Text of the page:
Open in 2023: Castle: May 4-Sept 23, Thurs-Sat, National Heritage Week, Aug 12-20, 11am-3pm
Garden: April 1-Oct 1, Thurs-Sun and Bank Holidays, 11am-5pm
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We visited Tullynally Castle and Gardens when we were staying near Castlepollard with friends for the August bank holiday weekend. Unfortunately the house tour is only given during Heritage Week, but we were able to go on the Below Stairs tour, which is really excellent and well worth the price.
According to Irish Historic Houses, by Kevin O’Connor, Tullynally Castle stretches for nearly a quarter of a mile: “a forest of towers and turrets pierced by a multitude of windows,” and is the largest castle still lived in by a family in Ireland . It has nearly an acre of roof! It has been the seat of the Pakenham family since 1655. I love that it has stayed within the same family, and that they still live there.
The current incarnation of the Castle is in the romantic Gothic Revival style, and it stands in a large wooded demesne near Lake Derravaragh in County Westmeath.
We stayed for the weekend even closer to Lake Derravaragh, and I swam in it!
The lands of Tullynally, along with land in County Wexford, were granted to Henry Pakenham in 1655 in lieu of pay for his position as Captain of a troop of horse for Oliver Cromwell.   His grandfather, Edward (or Edmund) Pakenham, had accompanied Sir Henry Sidney from England to Ireland when Sir Sidney, a cousin of Edward Pakenham, was appointed Lord Deputy of Ireland.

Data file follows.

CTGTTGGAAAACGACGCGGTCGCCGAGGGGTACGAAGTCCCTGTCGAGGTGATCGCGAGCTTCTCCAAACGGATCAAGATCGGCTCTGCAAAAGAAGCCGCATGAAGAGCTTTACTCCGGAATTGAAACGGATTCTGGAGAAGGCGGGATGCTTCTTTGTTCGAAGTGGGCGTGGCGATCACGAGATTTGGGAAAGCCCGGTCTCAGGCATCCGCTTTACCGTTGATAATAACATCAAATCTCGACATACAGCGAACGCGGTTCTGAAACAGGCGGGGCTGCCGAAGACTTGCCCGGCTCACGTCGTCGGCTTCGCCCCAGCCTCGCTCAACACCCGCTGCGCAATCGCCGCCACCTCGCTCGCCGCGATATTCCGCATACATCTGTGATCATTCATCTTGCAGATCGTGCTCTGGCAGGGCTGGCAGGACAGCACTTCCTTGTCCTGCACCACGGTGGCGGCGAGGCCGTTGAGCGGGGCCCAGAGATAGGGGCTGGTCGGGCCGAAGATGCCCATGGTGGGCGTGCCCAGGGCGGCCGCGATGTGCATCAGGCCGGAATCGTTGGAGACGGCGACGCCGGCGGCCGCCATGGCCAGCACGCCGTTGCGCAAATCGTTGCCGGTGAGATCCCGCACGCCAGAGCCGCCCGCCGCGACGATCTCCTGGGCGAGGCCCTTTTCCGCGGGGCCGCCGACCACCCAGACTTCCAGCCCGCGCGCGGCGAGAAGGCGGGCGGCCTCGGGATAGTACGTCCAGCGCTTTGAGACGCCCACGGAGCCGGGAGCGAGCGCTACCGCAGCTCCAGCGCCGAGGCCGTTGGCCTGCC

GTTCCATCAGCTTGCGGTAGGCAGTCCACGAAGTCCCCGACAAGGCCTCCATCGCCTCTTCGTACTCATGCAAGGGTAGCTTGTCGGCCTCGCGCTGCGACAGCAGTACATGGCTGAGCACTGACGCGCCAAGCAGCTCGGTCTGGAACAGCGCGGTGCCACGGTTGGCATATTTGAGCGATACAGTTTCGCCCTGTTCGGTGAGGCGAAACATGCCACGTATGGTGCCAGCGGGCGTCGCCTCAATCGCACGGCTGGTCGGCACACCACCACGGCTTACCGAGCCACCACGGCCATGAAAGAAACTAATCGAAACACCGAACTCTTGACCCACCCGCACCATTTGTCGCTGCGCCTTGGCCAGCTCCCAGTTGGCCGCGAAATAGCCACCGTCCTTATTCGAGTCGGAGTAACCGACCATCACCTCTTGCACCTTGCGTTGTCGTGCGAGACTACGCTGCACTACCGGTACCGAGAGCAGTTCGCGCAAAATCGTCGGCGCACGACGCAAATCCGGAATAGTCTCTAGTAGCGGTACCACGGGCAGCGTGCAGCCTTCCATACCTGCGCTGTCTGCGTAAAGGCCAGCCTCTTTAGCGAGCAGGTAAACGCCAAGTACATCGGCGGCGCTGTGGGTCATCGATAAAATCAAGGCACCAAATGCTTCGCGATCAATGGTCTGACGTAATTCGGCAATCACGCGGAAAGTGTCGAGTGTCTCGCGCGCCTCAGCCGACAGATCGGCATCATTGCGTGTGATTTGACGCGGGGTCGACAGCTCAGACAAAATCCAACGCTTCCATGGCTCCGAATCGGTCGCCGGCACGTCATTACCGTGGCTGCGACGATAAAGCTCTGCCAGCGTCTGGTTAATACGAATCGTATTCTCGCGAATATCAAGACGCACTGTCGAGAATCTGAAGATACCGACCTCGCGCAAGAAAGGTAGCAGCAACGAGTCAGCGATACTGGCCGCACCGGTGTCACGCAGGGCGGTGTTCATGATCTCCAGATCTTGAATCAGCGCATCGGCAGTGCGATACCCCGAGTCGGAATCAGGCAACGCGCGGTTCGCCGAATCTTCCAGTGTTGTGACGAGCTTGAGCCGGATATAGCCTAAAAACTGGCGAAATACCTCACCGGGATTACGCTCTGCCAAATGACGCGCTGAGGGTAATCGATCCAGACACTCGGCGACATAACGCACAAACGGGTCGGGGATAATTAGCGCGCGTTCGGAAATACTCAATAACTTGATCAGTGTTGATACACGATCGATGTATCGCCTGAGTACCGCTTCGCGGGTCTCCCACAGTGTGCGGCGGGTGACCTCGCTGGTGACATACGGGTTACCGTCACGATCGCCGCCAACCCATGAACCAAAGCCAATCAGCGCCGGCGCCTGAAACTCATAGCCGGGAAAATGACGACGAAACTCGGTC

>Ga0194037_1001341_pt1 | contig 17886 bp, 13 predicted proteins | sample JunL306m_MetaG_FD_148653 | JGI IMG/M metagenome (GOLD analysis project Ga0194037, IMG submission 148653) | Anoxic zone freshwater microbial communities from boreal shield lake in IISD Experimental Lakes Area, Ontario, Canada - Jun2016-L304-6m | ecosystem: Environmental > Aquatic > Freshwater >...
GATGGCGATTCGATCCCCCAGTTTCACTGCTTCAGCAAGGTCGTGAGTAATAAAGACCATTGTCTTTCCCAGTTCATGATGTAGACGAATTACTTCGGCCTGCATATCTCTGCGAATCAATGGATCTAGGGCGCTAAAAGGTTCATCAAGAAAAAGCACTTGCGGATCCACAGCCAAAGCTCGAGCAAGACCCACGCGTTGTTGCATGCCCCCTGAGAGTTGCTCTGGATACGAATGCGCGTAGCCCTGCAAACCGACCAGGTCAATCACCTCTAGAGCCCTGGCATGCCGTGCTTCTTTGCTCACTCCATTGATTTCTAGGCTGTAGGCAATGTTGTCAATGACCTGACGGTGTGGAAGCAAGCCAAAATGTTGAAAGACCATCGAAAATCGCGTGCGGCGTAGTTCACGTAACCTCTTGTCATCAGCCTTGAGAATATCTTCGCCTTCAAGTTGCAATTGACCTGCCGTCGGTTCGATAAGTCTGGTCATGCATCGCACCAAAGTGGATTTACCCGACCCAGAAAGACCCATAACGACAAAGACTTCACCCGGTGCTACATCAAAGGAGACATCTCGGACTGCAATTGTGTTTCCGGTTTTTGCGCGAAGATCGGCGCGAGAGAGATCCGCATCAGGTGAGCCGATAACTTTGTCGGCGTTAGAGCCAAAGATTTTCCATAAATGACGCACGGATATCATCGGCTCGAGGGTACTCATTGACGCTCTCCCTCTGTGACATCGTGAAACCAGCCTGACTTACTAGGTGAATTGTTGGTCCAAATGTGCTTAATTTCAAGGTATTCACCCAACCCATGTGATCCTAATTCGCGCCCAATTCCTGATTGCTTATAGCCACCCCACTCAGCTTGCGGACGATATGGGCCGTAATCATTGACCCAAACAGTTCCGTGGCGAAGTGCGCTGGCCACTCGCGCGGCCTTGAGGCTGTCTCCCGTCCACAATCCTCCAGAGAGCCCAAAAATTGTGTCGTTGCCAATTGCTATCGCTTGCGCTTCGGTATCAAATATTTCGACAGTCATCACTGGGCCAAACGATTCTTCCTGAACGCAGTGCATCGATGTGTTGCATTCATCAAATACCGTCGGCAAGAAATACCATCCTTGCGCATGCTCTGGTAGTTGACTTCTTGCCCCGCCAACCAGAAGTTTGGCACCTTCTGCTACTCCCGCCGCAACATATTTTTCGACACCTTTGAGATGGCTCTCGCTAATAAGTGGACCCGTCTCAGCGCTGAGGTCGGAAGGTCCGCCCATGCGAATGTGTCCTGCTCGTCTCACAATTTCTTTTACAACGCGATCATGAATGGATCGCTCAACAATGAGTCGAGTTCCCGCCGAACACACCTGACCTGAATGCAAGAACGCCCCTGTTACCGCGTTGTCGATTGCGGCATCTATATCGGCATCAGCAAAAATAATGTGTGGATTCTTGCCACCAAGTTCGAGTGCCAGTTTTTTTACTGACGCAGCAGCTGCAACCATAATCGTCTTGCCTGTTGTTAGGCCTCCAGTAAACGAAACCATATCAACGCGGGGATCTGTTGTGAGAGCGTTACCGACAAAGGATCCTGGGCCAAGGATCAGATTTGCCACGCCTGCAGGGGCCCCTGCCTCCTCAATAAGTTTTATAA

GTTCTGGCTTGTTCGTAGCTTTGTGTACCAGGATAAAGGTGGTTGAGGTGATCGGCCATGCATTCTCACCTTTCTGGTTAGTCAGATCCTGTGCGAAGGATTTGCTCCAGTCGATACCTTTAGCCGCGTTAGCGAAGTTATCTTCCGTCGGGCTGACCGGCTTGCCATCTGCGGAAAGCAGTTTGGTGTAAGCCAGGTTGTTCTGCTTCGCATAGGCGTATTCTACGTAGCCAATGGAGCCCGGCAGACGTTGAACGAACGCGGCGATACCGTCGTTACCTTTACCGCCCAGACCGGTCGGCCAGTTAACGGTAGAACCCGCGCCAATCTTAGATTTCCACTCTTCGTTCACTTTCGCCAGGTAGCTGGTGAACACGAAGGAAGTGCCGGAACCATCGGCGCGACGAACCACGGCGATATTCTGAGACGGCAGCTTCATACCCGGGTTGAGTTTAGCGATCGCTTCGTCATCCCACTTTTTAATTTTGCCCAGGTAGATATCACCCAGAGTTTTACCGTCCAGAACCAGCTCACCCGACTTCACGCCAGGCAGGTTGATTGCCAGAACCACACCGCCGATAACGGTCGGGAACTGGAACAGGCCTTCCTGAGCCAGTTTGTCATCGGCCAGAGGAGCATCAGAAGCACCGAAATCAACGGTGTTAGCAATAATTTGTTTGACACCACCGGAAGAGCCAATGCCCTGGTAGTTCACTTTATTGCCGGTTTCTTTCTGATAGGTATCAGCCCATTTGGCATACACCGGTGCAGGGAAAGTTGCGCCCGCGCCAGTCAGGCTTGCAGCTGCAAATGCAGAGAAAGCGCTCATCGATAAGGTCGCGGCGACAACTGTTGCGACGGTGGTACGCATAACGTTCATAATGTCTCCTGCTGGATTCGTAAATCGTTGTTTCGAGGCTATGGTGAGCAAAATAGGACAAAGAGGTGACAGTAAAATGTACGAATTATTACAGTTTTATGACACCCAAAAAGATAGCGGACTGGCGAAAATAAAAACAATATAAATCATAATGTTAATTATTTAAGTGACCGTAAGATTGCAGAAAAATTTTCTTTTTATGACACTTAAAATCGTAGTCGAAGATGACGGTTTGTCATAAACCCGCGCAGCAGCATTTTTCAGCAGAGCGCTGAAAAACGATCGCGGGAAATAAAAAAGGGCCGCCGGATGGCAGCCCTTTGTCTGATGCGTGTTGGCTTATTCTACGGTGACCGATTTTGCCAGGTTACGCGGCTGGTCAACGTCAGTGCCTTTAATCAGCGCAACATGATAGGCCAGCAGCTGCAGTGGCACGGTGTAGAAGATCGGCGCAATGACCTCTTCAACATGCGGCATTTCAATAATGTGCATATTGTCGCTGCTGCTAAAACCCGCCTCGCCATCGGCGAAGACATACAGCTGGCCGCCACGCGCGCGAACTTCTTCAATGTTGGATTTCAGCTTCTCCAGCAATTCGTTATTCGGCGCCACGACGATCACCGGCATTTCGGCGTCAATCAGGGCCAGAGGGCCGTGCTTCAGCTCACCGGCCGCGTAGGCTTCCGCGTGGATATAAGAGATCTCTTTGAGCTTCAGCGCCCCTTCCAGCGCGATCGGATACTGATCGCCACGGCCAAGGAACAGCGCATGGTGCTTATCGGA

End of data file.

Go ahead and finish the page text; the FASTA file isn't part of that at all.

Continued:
A house existed on the site at the time and parts still exist in the current castle. It was originally a semi-fortified Plantation house. When Henry Pakenham moved to Tullynally the house became Pakenham Hall. Over the years it was added to and transformed into Pakenham Castle. It was enlarged in 1780 to designs by Graham Myers (who, in 1789 was appointed architect to Trinity College, Dublin), when it became a Georgian house. The house was Gothicized by Francis Johnston in 1801-1806 to become a castle. Further work was carried out by James Sheil, and more by Richard Morrison, and in 1860 by James Rawson Carroll (d. 1911). It is only relatively recently that it reverted to its former name, Tullynally, which means “hill of the swans.”